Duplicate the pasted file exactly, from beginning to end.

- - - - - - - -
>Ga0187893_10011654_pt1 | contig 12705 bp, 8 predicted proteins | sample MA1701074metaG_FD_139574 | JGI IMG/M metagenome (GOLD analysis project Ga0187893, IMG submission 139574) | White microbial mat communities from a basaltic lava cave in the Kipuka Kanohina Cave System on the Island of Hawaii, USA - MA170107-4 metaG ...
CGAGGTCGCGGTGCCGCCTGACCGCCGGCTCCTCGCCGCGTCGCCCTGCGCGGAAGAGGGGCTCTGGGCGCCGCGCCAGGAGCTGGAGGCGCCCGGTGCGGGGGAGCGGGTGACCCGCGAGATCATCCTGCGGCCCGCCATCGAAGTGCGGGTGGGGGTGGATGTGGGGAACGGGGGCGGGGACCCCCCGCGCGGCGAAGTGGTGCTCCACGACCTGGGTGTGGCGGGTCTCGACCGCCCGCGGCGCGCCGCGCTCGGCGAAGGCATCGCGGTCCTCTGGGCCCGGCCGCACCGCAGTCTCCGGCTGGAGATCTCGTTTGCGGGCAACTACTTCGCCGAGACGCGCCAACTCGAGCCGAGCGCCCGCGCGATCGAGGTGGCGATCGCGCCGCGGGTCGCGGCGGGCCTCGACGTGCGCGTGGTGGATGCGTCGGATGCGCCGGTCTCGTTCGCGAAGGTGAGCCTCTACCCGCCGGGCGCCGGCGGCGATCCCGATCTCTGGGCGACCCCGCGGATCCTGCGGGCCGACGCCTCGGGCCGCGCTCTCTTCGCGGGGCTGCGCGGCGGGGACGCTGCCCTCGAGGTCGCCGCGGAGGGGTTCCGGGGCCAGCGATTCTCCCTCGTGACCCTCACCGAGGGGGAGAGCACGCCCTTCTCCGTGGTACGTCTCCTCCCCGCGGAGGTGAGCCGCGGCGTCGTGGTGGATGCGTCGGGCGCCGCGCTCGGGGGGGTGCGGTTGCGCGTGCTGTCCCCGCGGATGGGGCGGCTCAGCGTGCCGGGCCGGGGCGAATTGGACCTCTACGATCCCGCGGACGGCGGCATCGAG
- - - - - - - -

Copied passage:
>Ga0187893_10011654_pt1 | contig 12705 bp, 8 predicted proteins | sample MA1701074metaG_FD_139574 | JGI IMG/M metagenome (GOLD analysis project Ga0187893, IMG submission 139574) | White microbial mat communities from a basaltic lava cave in the Kipuka Kanohina Cave System on the Island of Hawaii, USA - MA170107-4 metaG ...
CGAGGTCGCGGTGCCGCCTGACCGCCGGCTCCTCGCCGCGTCGCCCTGCGCGGAAGAGGGGCTCTGGGCGCCGCGCCAGGAGCTGGAGGCGCCCGGTGCGGGGGAGCGGGTGACCCGCGAGATCATCCTGCGGCCCGCCATCGAAGTGCGGGTGGGGGTGGATGTGGGGAACGGGGGCGGGGACCCCCCGCGCGGCGAAGTGGTGCTCCACGACCTGGGTGTGGCGGGTCTCGACCGCCCGCGGCGCGCCGCGCTCGGCGAAGGCATCGCGGTCCTCTGGGCCCGGCCGCACCGCAGTCTCCGGCTGGAGATCTCGTTTGCGGGCAACTACTTCGCCGAGACGCGCCAACTCGAGCCGAGCGCCCGCGCGATCGAGGTGGCGATCGCGCCGCGGGTCGCGGCGGGCCTCGACGTGCGCGTGGTGGATGCGTCGGATGCGCCGGTCTCGTTCGCGAAGGTGAGCCTCTACCCGCCGGGCGCCGGCGGCGATCCCGATCTCTGGGCGACCCCGCGGATCCTGCGGGCCGACGCCTCGGGCCGCGCTCTCTTCGCGGGGCTGCGCGGCGGGGACGCTGCCCTCGAGGTCGCCGCGGAGGGGTTCCGGGGCCAGCGATTCTCCCTCGTGACCCTCACCGAGGGGGAGAGCACGCCCTTCTCCGTGGTACGTCTCCTCCCCGCGGAGGTGAGCCGCGGCGTCGTGGTGGATGCGTCGGGCGCCGCGCTCGGGGGGGTGCGGTTGCGCGTGCTGTCCCCGCGGATGGGGCGGCTCAGCGTGCCGGGCCGGGGCGAATTGGACCTCTACGATCCCGCGGACGGCGGCATCGAG